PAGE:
“November” a political comedy by David Mamet was presented tonight online, the first in a series of new live-streamed productions of old plays produced by Broadway’s Best Shows, a name that in this case doesn’t fit. The virtual production starred John Malkovich as President Charles Smith, Patti LuPone as his lesbian speechwriter Bernstein, Dylan Baker as his lawyer, Ethan Phillips as the head of the turkey manufacturers association, who is balking at paying the president to pardon a turkey in the White House, and Michael Nichols, a Native American whom the President offends
“What is it about me that people don’t like?” the president asks an aide in David Mamet’s political comedy.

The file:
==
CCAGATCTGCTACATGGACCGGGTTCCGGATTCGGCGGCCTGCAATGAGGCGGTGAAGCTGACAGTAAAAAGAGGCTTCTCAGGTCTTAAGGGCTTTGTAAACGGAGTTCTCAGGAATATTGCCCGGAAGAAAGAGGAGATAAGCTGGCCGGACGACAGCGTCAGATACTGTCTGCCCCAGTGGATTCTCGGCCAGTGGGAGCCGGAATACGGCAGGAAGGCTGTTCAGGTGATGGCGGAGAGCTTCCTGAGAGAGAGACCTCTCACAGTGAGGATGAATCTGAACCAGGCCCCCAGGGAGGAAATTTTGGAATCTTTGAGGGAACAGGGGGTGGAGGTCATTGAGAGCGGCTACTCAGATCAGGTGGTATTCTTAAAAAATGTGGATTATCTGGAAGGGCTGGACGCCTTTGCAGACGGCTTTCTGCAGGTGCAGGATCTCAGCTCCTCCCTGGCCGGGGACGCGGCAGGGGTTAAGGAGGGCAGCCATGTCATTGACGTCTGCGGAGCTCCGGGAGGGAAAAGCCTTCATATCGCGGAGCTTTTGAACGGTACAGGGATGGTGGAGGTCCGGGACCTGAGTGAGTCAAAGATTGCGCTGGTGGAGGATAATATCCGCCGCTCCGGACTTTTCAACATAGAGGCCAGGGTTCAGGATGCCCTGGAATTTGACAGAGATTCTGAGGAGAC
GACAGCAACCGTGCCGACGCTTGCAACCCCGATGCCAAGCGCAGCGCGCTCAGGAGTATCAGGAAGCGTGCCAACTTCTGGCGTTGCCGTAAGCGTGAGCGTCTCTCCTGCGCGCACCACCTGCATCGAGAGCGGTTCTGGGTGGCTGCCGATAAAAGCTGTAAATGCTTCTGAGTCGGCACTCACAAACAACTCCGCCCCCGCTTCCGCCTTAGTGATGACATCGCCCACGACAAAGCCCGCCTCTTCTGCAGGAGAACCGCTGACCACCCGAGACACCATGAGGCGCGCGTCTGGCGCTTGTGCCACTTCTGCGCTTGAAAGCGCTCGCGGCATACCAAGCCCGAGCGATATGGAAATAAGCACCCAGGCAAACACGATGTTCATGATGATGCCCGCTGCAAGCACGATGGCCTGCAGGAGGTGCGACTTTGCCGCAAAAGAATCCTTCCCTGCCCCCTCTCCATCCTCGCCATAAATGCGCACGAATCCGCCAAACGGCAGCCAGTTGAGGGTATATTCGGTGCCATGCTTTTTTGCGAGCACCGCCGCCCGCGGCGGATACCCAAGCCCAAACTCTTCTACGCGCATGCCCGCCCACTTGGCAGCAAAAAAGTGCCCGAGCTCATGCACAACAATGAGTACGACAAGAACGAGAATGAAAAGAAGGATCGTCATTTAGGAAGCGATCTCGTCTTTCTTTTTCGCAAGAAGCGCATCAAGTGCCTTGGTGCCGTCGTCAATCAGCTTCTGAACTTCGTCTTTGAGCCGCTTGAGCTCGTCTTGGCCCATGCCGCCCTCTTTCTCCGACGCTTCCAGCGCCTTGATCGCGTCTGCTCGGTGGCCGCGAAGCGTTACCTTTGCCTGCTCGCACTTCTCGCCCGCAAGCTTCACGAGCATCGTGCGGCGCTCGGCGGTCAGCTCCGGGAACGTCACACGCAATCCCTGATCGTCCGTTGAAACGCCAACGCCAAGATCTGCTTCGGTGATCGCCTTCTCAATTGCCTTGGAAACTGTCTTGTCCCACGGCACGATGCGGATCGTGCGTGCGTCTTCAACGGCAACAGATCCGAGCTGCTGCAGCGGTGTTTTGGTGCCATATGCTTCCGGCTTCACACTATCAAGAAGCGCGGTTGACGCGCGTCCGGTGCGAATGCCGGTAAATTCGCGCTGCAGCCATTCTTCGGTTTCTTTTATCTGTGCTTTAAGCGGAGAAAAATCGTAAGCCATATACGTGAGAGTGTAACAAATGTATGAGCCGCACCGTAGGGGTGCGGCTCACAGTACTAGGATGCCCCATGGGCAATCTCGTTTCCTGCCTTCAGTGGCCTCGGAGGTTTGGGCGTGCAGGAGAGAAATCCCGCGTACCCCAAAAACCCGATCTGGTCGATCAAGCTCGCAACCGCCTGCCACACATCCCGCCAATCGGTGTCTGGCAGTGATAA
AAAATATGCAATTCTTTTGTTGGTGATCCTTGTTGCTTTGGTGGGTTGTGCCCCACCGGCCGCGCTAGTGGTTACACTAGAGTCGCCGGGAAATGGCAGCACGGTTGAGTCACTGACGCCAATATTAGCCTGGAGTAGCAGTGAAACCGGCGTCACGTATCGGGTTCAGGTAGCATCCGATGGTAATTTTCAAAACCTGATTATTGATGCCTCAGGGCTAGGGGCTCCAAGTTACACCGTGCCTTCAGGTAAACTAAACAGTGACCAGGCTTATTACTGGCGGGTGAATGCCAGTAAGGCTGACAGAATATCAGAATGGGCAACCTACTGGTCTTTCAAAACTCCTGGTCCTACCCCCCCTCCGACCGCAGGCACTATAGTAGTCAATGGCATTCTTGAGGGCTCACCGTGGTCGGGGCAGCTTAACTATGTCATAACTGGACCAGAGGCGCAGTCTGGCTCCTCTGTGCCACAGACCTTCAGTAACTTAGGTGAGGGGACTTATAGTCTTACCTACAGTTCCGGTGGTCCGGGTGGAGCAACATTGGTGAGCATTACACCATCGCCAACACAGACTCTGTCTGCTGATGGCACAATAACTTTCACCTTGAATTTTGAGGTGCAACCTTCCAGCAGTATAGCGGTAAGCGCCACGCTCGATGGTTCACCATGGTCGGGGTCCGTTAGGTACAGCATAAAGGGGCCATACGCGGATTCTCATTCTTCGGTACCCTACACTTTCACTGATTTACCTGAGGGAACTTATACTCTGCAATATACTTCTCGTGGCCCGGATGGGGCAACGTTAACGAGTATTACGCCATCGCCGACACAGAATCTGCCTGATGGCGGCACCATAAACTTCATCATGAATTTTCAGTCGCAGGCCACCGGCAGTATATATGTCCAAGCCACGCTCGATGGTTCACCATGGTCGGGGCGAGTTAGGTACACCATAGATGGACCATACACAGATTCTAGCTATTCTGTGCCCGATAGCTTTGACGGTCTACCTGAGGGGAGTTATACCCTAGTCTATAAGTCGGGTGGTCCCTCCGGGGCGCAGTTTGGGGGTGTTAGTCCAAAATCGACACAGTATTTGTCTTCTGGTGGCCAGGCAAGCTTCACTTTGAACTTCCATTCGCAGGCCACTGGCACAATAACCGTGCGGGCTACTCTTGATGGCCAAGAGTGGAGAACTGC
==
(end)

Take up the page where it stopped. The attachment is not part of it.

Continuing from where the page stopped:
“That you’re still here”
“We can’t build the fence to keep out the illegal immigrants.”
President: “Why not?”
“You need the illegal immigrants to build the fence.”
Then near the end: “I always thought I’d do something memorable. I just assumed it would be getting impeached.”
The plot (such as it is) hinges on the bird flu that Bernstein contracted in China.
“November” is full of such weird parallels to the current day — one-liners and plot twists that were in the original production on Broadway in 2008, four months before the presidential election. Twelve years later, six months before the next presidential election, the new virtual production may have provoked some laughs. I gasped. And not just because of the parallels, but because of something else the play has in common with what’s happening these days — how vulgar and incoherent it is.